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(en) supplementary anti-war issue of NEA: Striking Against the Work/War Machine

From Northeastern Anarchist <northeastern_anarchist@yahoo.com>
Date Tue, 1 Apr 2003 00:02:02 +0200 (CEST)

A - I N F O S N E W S S E R V I C E

> by PJ Lilley & Jeff Shantz (NEFAC-Toronto)
All that Bush and Rumsfeld talk of "freedom-loving
forces of democracy" is exposed as lying doublespeak
by the hostile and alienating nature of work in this
society. People can see that it doesn't add up, and
know when they're being sold a line. What to do about
it is the next question.

The tools that are available to workers in times of
war are the same as they are in capitalist "peace
time" -- strikes, mutiny and sabotage being a few of
the most effective. Worker's power still comes from
our participation in production and the threat of
withdrawing our participation by going on strike.

Strikes give workers confidence in their collective
strength. It can be a readily available option, and it
draws on the daily dissatisfaction with work, and our
desire to do something other than work. A strike can
mobilize entire neighborhoods or communities as people
offer food and assistance.

It doesn't even need to be a consciously "anti-war"
strike. Just the disruption itself can be enough to
threaten the state's ability to go to war. A strike
can bring out all sorts of claims and concerns that
affect the population more broadly. In August of 1990,
4000 Turkish maintenance workers on US bases went on
strike over pay, which seriously hampered US plans for
air strikes against Iraq, and ended with the Turkish
government ordering the strikers back to work "in the
interests of national security." The recent
firefighters strike in Britain was massive enough to
require the state to reserve troops at the ready to
fight fires in London instead of sending them to Iraq.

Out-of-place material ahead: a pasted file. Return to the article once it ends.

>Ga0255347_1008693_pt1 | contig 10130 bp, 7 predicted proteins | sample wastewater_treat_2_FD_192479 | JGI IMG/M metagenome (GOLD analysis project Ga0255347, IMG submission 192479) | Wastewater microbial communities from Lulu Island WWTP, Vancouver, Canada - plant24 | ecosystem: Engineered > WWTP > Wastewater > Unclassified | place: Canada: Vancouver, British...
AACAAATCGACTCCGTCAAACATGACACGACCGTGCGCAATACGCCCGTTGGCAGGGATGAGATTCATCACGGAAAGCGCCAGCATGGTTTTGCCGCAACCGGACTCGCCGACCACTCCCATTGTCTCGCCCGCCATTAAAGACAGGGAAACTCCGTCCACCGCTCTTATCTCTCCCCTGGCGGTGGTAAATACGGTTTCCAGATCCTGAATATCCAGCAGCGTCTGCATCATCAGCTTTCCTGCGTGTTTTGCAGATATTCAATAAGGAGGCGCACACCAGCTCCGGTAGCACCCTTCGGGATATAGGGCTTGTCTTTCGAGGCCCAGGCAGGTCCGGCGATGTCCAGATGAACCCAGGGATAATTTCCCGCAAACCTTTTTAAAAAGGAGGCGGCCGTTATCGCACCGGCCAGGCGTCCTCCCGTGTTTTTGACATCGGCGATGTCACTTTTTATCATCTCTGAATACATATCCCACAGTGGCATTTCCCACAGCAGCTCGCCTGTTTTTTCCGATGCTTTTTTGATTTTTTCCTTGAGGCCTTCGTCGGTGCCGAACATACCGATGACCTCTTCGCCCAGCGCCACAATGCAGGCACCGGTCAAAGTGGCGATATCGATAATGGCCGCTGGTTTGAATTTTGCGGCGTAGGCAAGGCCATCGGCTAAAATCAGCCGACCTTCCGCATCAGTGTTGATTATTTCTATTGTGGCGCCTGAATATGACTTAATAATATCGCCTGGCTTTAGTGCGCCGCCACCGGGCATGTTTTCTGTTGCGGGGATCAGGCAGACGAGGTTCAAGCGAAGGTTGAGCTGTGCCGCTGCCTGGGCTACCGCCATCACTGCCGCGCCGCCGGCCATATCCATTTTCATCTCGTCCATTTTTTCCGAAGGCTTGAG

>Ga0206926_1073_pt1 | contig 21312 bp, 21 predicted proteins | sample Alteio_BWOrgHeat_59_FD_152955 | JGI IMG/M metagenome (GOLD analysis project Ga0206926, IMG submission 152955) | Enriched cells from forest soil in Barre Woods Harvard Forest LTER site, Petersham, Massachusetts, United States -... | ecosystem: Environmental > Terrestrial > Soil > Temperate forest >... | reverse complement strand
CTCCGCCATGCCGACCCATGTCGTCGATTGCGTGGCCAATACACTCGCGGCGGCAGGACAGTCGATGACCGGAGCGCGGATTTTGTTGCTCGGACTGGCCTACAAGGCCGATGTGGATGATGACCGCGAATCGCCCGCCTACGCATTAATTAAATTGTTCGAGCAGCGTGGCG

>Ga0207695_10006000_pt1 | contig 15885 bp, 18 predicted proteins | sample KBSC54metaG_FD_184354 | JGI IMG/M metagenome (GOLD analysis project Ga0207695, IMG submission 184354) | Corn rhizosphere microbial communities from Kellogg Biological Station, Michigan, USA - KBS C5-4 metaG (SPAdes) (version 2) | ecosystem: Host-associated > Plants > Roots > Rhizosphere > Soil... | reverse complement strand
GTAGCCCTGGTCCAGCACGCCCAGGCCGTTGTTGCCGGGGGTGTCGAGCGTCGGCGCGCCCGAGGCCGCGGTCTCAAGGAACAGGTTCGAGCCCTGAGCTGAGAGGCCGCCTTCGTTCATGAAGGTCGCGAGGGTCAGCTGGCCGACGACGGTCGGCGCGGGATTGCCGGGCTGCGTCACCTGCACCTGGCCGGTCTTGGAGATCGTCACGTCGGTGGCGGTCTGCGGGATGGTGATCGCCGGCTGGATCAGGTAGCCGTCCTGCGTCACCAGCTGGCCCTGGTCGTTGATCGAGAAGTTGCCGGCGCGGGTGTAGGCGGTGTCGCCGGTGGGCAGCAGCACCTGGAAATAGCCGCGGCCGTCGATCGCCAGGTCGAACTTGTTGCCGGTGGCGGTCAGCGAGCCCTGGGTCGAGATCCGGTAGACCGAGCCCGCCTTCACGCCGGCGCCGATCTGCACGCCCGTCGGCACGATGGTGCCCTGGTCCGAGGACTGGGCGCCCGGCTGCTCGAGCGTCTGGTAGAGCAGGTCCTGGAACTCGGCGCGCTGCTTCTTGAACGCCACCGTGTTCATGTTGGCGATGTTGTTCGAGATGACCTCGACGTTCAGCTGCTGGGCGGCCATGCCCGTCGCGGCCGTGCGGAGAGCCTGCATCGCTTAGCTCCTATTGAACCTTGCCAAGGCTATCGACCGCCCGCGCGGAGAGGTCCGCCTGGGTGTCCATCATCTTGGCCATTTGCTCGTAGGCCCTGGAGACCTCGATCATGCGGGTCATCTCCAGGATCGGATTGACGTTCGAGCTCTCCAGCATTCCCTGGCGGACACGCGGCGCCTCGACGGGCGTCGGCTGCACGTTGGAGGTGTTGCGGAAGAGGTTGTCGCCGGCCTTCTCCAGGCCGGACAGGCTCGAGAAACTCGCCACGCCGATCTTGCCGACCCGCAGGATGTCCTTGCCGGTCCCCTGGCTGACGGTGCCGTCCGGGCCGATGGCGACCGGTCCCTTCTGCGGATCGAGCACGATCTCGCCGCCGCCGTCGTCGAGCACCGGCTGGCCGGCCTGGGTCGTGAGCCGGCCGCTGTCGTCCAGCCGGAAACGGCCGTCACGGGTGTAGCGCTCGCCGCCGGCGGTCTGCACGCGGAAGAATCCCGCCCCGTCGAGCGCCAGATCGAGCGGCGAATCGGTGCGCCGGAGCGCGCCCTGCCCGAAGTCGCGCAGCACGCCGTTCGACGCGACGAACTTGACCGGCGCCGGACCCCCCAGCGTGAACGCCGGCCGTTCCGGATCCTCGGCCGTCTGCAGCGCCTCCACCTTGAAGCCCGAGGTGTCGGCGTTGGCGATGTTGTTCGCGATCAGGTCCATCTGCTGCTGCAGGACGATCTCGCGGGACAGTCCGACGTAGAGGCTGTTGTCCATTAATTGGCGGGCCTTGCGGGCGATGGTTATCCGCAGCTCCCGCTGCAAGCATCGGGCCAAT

Even where such strikes are legislated back to work,
the public support for the defense of such a critical
public sector service is reinforced, and in this case
has provided an underpinning to the more recent
demonstrations of dissatisfaction with Blair's
"Labour" Party.

Since the bosses of capital and the state clearly need
us for their war machine to operate smoothly, some of
the most successful work refusals recently have been
on train tracks, at airports, and on the shipping
docks. Last week, a 24-hour strike in Santos, Brazil
called on all longshore workers to suspend loading
and unloading of ships bearing the British or US flag,
this in the largest port of Latin America. Last
Tuesday, Italian port workers of the three major
unions went on strike for the last hour of their
shifts to protest against the US using their work
places to ship war equipment out to the Gulf, and
Greek dockers also refused to participate. Another
'hot cargo edict' was declared by the longshore union
in New Brunswick, Canada. Even a couple of people can
be critical as the British Ministry of Defense found
out a few weeks ago, when two train drivers in
Scotland refused to move a freight train carrying
ammunition. The two were the only pair of drivers
trained to take trains on the
route from Glasgow to the Glen Douglas base, and were
backed by their union, so both the army and the
private railway were screwed by that one.

But it's not just the war machine, it is all of
industry which needs our blood and sweat and toil. For
instance, just to keep the oil flowing, they need
miners, machinists, refinery workers, dockers at port,
sailors, truck drivers, storage and distribution point
workers, gas station attendants.

Here is where the general strike becomes a most
powerful weapon in the class war. Mass protests that
walk around in circles or sit in the civic square are
part of a "citizenship politics", which assumes that
leaders will respond to public grievances.
Unfortunately, they're based upon a withdrawal of
consent or 'public opinion' rather than a material
withdrawal of productive capacity, so these mass
exercises often suffer the double lack of not
interfering in a material way with work/war